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Chile & Argentina Wine Tasting

University Club
by

Cory Hart

on 10 June 2014

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Transcript of Chile & Argentina Wine Tasting

How to Taste:
See
Swirl
Sniff
Sip
Savor
Primary Argentine Grapes
Torrontes
Bonarda
Malbec
Torrontes
Native Vine of Argentina
Thrives in High Elevations
Three Varieties
Torrontes Riojano (most common)
Torrontes Sanjuanino
Torrontes Mendocino
All 3 are separate crossings of Mission & Muscat of Alexandria
There is a Galician (Spain) grape called Torrontes
Thought for years to be origin of Argentine grape, but DNA evidence proved no relation
Aromatics
(think Muscat & Gewurtz)
Torrontes Riojano
La Rioja (
Red
)
Salta (
Orange
)
Torrontes Sanjuanino
San Juan (
Yellow
)
Torrontes Mendocino
Rio Negro (
Blue
)
History
1560s - 1580s
1500s - 1st vines planted by Spanish immigrants (1st cuttings coming from Chilean Central Valley)
construction of complex irrigation channels & dams from melting glaciers of the Andes
expansion of railway
incorporation of Patagonia
new agricultural lands brought immigrants
Bonarda
Originally brought from Italian immigrants
originates from Piedmont in NW Italy
2nd most planted red variety in Argentina
mostly in Mendoza region
Enjoys lower, warmer altitude
Tasting Notes:
•Dark color
•Dark plum, fig and currant aromas with cocoa, chocolate and hints of licorice
•Juicy acidity
•Soft tannins
•Medium-bodied
Malbec
By far most popular grape of Argentina
Brought in mid-19th c. from France (SW & Bordeaux)

Didn't rise to prominence until shift to quality production (late 20th c.)
premium production for export

Mendoza is heart of quality Malbec production
high altitude

Argentine Malbec wine is characterized by its deep color and intense fruity flavors with a velvety texture
More Recent History
1980-90s - Transition from Quantity of Quality (internal consumption)
36% vineyards removed
until 90s, Argentina produced more wine than any country outside Europe (now 5th largest)

1990s - deregulation
$1.3 billion injected into agriculture & winemaking

Devaluation of peso in 2002
production costs decreased, tourism significantly increased
Climate and Geography
History
1st Vineyards by Spanish Conquistadors around 1554

Vineyards restricted, told to buy wine from Spain
trip from Spain wasn't kind to wine
1641 - Chilean imports into Spain were banned
Chileans mostly ignored restrictions, even started exporting to Peru
Englishman Francis Drake captured a shipment, indictment sent to Chile to uproot most of their vineyards
Again, mostly ignored

Although politically linked to Spain, wine influenced by France
particularly Boredeaux
Phylloxera positive for Chilean wine industry (french winemakers traveled to Chile bringing experience and techniques)
Sauvignon Blanc
In late 20th century, authenticity of Sauv Blanc was doubted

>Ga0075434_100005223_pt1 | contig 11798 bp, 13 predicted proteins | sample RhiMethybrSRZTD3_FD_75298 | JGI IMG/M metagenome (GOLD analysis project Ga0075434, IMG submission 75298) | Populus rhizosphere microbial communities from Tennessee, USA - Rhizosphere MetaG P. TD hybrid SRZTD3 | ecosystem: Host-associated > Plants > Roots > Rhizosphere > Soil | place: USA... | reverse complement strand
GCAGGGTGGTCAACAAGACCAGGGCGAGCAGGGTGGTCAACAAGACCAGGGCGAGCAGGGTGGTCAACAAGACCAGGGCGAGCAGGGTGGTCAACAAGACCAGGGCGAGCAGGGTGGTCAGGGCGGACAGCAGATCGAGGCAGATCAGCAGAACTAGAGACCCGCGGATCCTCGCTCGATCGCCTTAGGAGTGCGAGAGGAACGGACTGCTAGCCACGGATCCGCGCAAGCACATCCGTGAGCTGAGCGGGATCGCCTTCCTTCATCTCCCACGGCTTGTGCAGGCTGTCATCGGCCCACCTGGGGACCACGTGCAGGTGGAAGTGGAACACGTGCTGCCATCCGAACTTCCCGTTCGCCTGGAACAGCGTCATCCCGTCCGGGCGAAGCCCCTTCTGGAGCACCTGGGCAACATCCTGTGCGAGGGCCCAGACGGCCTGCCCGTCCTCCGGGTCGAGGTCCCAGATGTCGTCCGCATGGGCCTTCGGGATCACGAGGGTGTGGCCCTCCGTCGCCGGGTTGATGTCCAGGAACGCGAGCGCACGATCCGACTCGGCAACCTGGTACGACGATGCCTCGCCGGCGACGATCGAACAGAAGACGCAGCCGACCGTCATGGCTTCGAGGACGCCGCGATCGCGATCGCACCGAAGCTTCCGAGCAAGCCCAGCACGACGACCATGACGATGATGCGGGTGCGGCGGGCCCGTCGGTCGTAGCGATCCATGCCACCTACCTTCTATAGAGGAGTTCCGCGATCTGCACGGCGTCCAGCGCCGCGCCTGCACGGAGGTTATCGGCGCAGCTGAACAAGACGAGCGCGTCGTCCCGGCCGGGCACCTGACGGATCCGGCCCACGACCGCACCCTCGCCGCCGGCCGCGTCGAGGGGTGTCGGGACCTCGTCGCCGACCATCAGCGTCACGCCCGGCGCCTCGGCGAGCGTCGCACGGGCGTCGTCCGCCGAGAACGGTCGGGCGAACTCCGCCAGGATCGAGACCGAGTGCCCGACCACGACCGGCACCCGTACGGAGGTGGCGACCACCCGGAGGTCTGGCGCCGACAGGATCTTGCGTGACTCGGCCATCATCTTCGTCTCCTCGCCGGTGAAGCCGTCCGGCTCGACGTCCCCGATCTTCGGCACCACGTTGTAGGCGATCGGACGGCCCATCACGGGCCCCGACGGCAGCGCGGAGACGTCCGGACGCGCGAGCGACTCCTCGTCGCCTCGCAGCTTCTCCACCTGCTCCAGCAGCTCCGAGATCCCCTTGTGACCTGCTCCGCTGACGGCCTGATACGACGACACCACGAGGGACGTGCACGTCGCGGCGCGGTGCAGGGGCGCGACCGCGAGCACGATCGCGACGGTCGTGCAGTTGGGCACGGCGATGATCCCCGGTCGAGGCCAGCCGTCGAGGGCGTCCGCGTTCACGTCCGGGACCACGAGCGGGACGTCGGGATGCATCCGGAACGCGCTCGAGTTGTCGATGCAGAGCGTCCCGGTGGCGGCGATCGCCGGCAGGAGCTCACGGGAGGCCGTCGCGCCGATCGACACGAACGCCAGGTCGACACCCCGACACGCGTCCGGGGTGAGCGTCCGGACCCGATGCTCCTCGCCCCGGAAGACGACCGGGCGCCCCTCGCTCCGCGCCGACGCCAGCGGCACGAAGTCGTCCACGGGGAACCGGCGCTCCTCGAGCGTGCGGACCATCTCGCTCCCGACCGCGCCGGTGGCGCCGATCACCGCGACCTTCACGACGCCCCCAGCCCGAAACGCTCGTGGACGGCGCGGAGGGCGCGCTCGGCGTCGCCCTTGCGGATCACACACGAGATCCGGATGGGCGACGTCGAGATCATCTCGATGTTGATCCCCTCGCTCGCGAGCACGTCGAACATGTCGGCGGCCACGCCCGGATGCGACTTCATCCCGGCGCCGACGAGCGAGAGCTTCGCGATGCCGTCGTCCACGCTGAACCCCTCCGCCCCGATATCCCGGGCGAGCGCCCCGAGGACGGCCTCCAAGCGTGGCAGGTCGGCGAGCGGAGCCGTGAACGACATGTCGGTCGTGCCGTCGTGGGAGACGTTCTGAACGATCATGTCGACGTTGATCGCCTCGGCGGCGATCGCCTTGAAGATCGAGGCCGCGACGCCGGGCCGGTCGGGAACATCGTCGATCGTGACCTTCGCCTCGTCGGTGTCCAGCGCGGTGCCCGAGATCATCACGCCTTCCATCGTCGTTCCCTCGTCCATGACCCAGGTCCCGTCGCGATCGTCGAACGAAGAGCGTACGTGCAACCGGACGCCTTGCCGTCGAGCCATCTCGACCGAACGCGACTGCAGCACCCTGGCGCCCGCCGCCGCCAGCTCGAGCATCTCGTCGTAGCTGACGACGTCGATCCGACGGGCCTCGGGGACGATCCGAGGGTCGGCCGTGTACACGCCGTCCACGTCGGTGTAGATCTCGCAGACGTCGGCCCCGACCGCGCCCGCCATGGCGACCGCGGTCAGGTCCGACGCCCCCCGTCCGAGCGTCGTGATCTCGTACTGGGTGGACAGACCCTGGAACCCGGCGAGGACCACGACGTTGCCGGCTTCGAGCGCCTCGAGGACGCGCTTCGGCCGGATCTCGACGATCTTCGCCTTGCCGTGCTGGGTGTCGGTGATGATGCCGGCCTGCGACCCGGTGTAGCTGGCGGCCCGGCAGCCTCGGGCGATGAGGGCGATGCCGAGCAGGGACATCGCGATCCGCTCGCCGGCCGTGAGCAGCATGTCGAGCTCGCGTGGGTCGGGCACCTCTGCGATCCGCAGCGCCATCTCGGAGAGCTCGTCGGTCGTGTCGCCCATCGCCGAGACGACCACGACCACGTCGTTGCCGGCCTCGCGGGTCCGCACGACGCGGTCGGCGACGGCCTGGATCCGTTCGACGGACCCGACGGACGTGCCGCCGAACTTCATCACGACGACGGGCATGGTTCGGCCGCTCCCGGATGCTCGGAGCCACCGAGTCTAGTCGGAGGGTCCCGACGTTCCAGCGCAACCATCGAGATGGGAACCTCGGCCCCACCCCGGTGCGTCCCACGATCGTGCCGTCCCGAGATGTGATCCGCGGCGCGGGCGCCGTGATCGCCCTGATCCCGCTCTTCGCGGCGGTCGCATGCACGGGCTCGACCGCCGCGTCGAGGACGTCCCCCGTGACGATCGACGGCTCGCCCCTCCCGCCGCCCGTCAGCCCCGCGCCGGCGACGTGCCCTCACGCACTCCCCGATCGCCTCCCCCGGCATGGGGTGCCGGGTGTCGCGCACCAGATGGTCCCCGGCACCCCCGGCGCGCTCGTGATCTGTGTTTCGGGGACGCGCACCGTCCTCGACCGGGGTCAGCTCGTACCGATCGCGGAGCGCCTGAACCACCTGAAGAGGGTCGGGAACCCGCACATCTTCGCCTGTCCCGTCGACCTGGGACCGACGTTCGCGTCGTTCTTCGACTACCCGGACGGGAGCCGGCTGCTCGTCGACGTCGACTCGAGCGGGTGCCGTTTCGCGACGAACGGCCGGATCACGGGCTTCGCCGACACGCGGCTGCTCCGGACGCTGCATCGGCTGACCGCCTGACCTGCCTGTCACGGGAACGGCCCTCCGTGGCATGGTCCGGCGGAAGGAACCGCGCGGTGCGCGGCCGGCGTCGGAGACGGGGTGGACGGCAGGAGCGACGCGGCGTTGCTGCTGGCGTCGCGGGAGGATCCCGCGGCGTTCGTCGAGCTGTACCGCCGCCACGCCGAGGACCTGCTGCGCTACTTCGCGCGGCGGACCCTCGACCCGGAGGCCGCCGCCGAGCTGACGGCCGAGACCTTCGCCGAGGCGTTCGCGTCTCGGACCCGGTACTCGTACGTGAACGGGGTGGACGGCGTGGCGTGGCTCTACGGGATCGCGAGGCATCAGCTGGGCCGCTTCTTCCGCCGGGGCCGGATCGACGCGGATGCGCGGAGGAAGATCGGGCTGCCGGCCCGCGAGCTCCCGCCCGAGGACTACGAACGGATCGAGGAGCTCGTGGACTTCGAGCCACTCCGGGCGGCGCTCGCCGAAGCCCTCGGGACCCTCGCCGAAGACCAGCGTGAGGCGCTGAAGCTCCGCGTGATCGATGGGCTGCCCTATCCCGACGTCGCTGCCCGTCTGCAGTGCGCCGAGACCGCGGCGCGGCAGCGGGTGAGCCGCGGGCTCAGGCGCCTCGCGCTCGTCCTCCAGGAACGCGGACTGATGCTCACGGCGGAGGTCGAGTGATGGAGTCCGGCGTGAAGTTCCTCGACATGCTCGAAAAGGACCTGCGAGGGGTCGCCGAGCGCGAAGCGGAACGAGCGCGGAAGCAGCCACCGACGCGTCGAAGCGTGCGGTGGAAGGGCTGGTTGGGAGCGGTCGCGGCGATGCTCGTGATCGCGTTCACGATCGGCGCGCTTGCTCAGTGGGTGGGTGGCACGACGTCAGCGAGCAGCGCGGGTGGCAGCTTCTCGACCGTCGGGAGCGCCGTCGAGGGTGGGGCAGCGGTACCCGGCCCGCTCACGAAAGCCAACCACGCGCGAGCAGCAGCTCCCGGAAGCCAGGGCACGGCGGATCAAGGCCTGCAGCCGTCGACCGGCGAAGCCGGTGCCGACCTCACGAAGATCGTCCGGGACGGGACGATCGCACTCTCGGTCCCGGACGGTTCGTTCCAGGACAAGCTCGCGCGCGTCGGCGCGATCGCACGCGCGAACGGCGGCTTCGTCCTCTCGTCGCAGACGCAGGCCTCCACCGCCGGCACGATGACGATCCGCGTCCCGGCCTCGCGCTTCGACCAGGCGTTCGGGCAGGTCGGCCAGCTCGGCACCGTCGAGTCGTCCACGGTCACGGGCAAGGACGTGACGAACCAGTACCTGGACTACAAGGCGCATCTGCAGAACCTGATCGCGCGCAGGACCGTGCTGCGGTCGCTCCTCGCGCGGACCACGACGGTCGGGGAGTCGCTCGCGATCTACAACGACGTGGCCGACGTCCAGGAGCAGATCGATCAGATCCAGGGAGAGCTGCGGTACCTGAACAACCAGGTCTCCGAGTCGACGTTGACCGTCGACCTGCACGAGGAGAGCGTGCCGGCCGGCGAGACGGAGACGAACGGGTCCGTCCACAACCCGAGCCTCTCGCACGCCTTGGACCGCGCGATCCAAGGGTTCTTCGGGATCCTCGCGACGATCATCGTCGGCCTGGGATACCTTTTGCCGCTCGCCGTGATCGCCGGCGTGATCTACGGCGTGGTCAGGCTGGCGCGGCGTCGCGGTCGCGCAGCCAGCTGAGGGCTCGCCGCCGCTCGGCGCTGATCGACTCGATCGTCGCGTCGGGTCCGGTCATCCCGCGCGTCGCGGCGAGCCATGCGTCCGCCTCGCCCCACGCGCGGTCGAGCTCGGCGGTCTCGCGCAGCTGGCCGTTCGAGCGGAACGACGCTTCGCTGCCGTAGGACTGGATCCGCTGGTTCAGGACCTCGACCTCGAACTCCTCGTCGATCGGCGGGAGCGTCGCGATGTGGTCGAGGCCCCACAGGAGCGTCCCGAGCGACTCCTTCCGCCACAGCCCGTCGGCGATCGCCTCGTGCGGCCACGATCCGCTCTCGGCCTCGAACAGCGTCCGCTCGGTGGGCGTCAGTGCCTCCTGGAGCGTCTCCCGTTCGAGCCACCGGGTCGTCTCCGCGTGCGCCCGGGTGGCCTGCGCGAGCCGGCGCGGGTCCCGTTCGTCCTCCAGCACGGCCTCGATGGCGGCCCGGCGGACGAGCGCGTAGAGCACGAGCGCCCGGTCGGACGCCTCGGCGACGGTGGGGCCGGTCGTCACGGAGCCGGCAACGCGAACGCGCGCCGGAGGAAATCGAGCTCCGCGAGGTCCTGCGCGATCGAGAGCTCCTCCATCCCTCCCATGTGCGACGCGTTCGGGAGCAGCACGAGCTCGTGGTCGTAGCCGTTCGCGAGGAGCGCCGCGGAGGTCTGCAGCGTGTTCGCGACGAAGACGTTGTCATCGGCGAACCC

lacked many of characteristics and typicity of those grapes
Sauv blanc vines were found to actually be Sauvignonasse (Sauvignon vert) (mutated Sauv blanc/semillion cross)
Carmenere
In late 20th century, authenticity of Merlot was doubted
lacked many of characteristics and typicity of those grapes
Merlot was found to be ancient Bordeaux wine grape Carmenere that was thought to be extinct.
Cabernet Sauvignon
Chile’s star grape
by far most widely planted grape
Made its way from France in the mid-19th century.
quickly became a favorite of local (& later international) consumers. Flexible attributes enticing


Grows in all but the coldest of Chilean climates, this late-ripening grape truly flourishes in vineyards in Aconcagua, Maipo, Cachapoal, and Colchagua
warm, dry climate allows it to ripen thoroughly and develop rich aromas and flavors

Chilean Cabernet Sauvignon ranges in style from simple, fruity, friendly wines to big, bold wines full of concentrated fruit
Climate and Viticulture


cool temperatures = slow ripening
develops fully & maintains acidity
larger diurnal swings
difference between daytime & nighttime temperatures
world's highest vineyards
300+ days of sun each year
allows fruit to fully ripen
avg 4-8in rain per year
irrigation from Andes
Dry climate = healthy grapes
no mold or disease
Sun
Low Rainfall, Low Humidity
Altitude
1873 - 5,000 acres
1893 - 25,000 acres
Early 1900s - 519,800 acres

Atacama Desert
Pacific Ocean
Andes Mountains
Patagonian Ice Fields
Geographic barriers help protect against disease and pests
Mediterranean climate
warm, dry summer; cold, rainy winter
Big diurnal temprature differences
cabernet loves this
Most viticulture in valleys, but trend towards higher elevations
Ungrafted Roots
no phylloxera!
Geography and soil composition create sustainabile viticulture
One of 2 dominant white grapes (Chardonnay)
Typical characteristics of Chilean Sauv Blanc:
Highly aromatic, citrus fruits, green apple, crisp pear, refreshing green-grassy aroma perhaps a stony, steely mineral edge
Chile's signature grape
Deep, dark, purple. Needs long growing season
Typical characteristics of Chilean Carmenere:
Rich in berry fruits and spice (think blackberries and black pepper), with smooth, well-rounded tannins
Recent Developments
Between 1938-1974
creation of new vineyards and importation of new wine making technologies was banned by Chilean gov't
heavy taxes & social policies

1980s
global wine producers and investors
stability of economy
improvements in wine legislation & regulations
European & American Investments
Mondavi, Lafite Rothschild, Mouton Rothschild, Margaux, Torres

1990 - Return to Democracy
large investments and new technologies
growth in international markets
Full transcript